|Wheat Field, Vincent van Gogh|
It is the story of when I was diagnosed with breast cancer in 1997 - a diagnosis that put me into the second half of my life in an instant. By that I mean that all six urgent imperative things on that day's to-do list crumbled to dust. Goals, dramas, everything - my God, you mean I could die? Let me emphasize that:
I could die?
What, at 53?
I had no symptoms, no family history. The growth was found on a routine annual mammogram that I'd put off for six months because, you know, I hate mammograms. They hurt. The small but mighty growth was already invasive. The surgeon told me that by the time a lump was noticeable, it would have metastasized everywhere in my body. I am alive today only because I had a privileged life that took good health insurance for granted, and I was raised to be a dutiful person.
My body will die. You may think you know that, whatever age you are, but what I've learned is that most people don't, really. They can live to be 90 and get mad that they're dying. Astonished that their 80-year-old mother dies. I knew a woman of around age 50 who died of a heart attack in the recovery room after an elective surgery, but was revived. I visited her in the hospital and she was so delighted and relieved to be alive. She was in a weekly group I was in, so I saw her bright eyes glaze over as the weeks went by until she was her old self again, overscheduled, on yet another fad diet. Sleepwalking.
After my own surgery I went for radiation therapy five days a week, all by my brave little self. It was wretched. They strap you down, they shut a big lead door. You have never been more alone in your life.
I was so anxious that through all those treatments I recited the 23rd psalm over and over to myself in my mind. I belonged to a Unitarian church, and it had been decades since I would have called myself a Christian, but I had not rejected the good parts. The Lord is my shepherd, I shall not want.......That's what came to me. He maketh me to lie down in green pastures. He leadeth me beside the still waters. He restoreth my soul.
|Water Lilies, Claude Monet|
I often waited for my treatment in a tiny waiting room, shivering in my hospital gown, with a cheerful African-American woman named Mary whose kids had bought her a beautiful yellow satin pajama top because none of the gowns were big enough for her. She wore a pendant with a portrait of the pretty Caucasian Jesus of my Sunday School posters. Maybe that had inspired me.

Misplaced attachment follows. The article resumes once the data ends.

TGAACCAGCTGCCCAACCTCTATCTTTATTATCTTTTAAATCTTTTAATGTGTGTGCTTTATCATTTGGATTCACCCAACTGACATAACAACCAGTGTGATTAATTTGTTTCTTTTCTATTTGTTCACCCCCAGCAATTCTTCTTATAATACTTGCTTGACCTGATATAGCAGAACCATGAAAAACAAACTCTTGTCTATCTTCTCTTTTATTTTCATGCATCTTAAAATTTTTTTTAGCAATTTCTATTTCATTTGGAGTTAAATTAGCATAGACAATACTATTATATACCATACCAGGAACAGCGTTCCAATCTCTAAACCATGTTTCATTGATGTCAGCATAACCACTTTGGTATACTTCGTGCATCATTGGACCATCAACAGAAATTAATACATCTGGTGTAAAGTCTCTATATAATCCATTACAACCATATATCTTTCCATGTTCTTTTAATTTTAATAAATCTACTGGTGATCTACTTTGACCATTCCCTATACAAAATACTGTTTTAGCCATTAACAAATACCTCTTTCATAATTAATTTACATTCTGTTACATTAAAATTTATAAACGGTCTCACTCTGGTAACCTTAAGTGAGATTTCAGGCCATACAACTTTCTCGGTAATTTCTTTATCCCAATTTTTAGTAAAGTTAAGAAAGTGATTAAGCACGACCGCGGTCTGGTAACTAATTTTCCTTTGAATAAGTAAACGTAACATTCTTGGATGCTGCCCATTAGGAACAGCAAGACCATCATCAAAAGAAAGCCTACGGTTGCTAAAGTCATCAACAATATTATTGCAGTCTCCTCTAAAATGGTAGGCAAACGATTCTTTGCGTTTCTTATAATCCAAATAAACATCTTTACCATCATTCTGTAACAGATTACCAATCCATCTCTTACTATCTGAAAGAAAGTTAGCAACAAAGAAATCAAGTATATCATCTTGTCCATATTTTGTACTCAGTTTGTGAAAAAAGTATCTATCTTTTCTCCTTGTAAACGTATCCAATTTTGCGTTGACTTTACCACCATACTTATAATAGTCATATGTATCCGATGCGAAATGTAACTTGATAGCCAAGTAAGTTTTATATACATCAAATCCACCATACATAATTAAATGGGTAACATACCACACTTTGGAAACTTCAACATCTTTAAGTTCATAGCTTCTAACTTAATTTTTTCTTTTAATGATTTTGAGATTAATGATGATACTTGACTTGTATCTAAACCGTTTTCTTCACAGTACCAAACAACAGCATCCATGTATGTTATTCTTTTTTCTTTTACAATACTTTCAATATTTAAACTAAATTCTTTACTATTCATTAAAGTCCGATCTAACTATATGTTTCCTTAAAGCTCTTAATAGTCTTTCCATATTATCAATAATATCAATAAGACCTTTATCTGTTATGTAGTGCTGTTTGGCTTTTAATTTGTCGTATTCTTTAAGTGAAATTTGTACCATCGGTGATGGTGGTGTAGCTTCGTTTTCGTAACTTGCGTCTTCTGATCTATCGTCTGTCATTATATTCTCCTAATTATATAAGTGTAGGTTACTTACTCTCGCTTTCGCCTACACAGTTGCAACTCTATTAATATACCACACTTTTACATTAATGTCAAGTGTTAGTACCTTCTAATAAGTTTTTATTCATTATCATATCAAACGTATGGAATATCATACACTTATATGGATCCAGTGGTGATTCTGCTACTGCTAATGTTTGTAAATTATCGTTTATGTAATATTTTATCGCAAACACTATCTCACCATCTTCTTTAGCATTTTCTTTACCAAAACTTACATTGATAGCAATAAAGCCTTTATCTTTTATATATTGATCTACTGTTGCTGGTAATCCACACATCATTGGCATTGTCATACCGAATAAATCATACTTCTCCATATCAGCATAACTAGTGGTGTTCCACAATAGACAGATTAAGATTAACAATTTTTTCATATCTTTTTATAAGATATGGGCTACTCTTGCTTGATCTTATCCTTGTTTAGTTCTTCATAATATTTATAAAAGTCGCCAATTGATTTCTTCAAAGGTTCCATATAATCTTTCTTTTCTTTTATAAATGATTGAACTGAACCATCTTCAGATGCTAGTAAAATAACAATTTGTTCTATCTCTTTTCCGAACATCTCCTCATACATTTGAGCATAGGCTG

One day we were talking aimlessly and she said, "At first I thought, Why me? Then one day I realized, Why not me?" I took that in, but I knew I didn't quite get it, though "Why me?" had not been one of my own thoughts. I don't know if I had thoughts, or just panic.
Here's what I think now: "Why me?" comes from being located in our small individual self. It's easy to see that you have friends whose lifestyles are way worse than yours, and you eat right, and yet you're the one who got hepatitis - it isn't fair. In some subtle way, we believe things should be fair.
I don't know what made me think of this recently, but when I did I said to Tom, "Oh. I get it. Why not me? comes from realizing our oneness." Buddhist talk, meaning that the larger point of view understands our common humanity and mortality. Everything and everyone's going to die - why would I be the exception to that? Everyone's subject to accidents, why would I not be?
If the idea gives you the shivers, The Five Remembrances are printed at the bottom of this blog. This traditional Buddhist chant has helped me get used to the idea. Well, somewhat.